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About the author:
By contributing to my income through a purchase, you make it possible for me to spend more time writing new novels for you to enjoy. As a portion of the profits of my sales do go to charity, you are also placing yourself 2 degrees of separation from being a philanthropist!
What inspired you to write your book?
I’m fascinated by history, particularly Ancient Egypty during the time of Tut’s father (a monotheiest) and after his death the mystery surrounding Tut’s brief reign and the rather colorful happenings in the land of the Hitties at the time (much of which overlapped).
Here is a short sample from the book:
Thebes, Upper Egypt. 1332 B.C.
One of Queen Ankhesenpaaten’s hands lay on her stomach, the other gripping the arm of her seat so tightly that it had grown pale. Her face was drawn, wan. Dark circles ran under her eyes.
Idaten, Ankhesenpaaten’s childhood playmate and favorite slave girl, worriedly applied kohl to Ankhe’s eyes. She had already been at the task of beautifying the queen for quite some time now. Standing back to judge her work, she sighed heavily, shaking her head.
“Why do you do this to me, Ankhe?” she said half to herself.
Ankhesenpaaten gave no sign of having heard her, of even having seen her though Ida stood directly in front of her.
Ida tried once again to improve Ankhe’s pallid appearance with little success. She put down the palate of powders and the brush. She did not doubt that should Ankhe appear in such a state that it would be she who would pay the price, but what more was there that Ida could do? She studied Ankhe’s face intently as she pondered her predicament.
Perhaps food might help to bring some color back to the queen’s cheeks.
“Esnai,” Ida snapped at the new slave who was perfecting Ankhesenpaaten’s wig, “go and get Queen Ankhesenpaaten her morning meal.” When the girl continued her work, unmoved by Ida’s dictate, Ida’s already brewing agitation turned quickly to anger. “Esnai, now!”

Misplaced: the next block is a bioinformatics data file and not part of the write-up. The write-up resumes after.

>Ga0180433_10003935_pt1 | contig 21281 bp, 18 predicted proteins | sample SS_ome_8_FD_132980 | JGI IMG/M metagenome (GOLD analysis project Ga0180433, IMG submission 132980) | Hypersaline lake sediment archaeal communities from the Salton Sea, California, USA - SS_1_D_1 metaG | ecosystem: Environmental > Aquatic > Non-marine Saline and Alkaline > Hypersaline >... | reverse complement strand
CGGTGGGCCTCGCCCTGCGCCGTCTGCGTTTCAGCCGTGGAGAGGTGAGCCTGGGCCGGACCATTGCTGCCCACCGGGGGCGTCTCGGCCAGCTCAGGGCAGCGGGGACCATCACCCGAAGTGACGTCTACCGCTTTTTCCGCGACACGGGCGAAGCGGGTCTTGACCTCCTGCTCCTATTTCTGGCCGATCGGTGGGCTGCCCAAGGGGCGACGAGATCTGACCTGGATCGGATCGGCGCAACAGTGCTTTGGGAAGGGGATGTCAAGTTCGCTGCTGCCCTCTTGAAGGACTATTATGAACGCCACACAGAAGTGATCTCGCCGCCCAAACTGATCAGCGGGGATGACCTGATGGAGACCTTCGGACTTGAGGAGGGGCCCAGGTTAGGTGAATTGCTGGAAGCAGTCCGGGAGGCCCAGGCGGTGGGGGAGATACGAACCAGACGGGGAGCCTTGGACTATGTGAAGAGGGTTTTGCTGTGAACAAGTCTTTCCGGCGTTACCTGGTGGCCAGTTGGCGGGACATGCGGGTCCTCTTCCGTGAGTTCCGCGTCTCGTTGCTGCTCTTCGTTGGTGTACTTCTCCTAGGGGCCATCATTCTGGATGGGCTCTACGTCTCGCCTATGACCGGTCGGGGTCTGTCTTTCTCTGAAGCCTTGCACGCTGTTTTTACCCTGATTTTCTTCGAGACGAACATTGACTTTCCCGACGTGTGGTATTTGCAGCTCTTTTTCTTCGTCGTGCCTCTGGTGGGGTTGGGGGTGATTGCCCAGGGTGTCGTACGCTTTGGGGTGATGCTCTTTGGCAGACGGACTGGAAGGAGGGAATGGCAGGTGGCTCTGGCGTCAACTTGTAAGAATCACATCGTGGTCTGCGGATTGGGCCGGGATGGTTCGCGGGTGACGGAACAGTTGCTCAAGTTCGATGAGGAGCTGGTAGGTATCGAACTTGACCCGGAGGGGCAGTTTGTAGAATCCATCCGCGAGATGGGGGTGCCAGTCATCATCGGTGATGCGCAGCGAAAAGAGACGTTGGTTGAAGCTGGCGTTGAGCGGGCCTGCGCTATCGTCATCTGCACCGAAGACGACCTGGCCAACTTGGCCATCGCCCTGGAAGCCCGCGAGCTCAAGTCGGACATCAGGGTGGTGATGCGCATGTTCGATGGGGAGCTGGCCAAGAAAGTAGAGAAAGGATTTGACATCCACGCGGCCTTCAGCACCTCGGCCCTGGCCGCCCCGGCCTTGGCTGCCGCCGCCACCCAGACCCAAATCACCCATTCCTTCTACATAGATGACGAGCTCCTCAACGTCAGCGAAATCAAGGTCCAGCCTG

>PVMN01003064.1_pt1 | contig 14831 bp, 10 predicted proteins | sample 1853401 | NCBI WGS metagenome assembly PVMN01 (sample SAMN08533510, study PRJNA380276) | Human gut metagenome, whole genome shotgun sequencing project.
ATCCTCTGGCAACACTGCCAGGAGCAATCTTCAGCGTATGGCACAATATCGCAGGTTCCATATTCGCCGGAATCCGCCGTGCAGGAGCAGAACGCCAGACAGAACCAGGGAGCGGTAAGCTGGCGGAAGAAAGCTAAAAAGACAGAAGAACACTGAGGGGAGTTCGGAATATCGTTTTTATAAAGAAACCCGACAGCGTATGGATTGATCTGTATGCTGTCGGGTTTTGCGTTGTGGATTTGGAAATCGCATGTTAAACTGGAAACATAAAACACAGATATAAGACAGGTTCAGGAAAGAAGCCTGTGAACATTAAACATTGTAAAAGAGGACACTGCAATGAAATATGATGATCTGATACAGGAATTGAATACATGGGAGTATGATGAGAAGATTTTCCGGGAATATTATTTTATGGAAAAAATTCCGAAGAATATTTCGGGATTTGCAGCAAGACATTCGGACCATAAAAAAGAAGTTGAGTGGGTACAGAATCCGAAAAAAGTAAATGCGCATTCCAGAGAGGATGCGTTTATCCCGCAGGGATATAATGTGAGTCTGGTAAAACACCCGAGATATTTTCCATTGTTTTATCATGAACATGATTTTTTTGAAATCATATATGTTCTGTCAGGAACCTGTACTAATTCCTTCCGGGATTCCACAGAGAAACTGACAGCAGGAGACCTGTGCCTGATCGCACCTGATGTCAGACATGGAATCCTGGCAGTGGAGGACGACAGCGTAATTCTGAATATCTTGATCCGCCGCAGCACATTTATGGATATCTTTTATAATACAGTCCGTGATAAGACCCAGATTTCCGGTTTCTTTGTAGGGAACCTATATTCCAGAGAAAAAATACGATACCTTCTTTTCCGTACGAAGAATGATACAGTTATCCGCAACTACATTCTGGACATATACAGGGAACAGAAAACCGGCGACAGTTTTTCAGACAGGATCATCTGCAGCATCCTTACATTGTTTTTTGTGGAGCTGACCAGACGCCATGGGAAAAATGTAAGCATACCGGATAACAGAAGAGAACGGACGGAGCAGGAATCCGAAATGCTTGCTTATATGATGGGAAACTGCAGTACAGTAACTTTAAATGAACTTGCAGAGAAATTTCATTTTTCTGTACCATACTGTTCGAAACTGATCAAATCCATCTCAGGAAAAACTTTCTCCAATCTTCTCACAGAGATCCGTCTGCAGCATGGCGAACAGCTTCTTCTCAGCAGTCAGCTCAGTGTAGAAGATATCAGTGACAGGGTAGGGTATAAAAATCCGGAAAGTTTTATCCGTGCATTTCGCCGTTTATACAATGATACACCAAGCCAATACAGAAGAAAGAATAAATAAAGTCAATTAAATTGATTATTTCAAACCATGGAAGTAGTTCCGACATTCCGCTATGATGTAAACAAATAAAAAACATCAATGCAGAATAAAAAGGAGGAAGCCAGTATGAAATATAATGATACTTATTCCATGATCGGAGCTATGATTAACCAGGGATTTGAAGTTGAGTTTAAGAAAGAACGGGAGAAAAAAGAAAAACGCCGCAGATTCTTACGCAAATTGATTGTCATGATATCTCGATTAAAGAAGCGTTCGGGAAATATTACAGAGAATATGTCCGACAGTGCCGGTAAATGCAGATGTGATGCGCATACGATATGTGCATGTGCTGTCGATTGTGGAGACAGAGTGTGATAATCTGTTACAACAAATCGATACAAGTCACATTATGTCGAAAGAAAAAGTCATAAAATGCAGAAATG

Suddenly having heard her name, Esnai paused in her work. She looked to Ida, awaited further instruction.
“Well go!” Ida ordered, making a shooing motion with her hands.
Esnai’s expression mirrored her confusion. “Go where?” she asked.
Ida glared angrily at the girl for a long moment before walking swiftly around
Ankhesenpaaten and slapping her. The girl covered her injured cheek and scurried behind Batau, the well-seasoned slave at Ankhesenpaaten’s feet.
Batau glared at Ida. “Ida,” she reprimanded, “none of this is Esnai’s fault.” She turned now to Esnai, speaking loudly, slowly and clearly. “The Queen’s morning meal.”
Esnai nodded. She rose slowly, careful to stay out of Ida’s reach as she backed out of the room.
Batau turned a hard glare upon Ida.
Ida, however, remained unapologetic. “What?” she said. “So much has happened just now. Pharaoh Akhenaten is dead, our Ankhe pregnant with his child, Smenkhkare’s ridiculous mandate forcing us to abandon El-Amana. Now Ay and Horemheb are trying to groom Tutankh to become Pharaoh, are trying to force a marriage between he and Ankhe. How am I supposed to remember that that girl is a half-wit?”
“Ida, you know full well that Esnai is deaf in one ear.”
“Excuse me, a cripple.”
“Well, your memory for gossip certainly seems to be faring well enough. Apologize when she returns.” Batau turned her attention to massaging oil into Ankhe’s other foot.
“Why? I didn’t make her a cripple. She should learn to listen.” Ida picked up the palate again. She turned back to the queen, dusted at the dark rings.
“Mark my words, girl,” Batau warned, “One day your insolence will cost you dearly.” She shook her head. “As if the entire world is to blame because Horemheb has forbidden Tutankhaten from seeing you anymore.”
Ida spared Batau only a dismissive glance.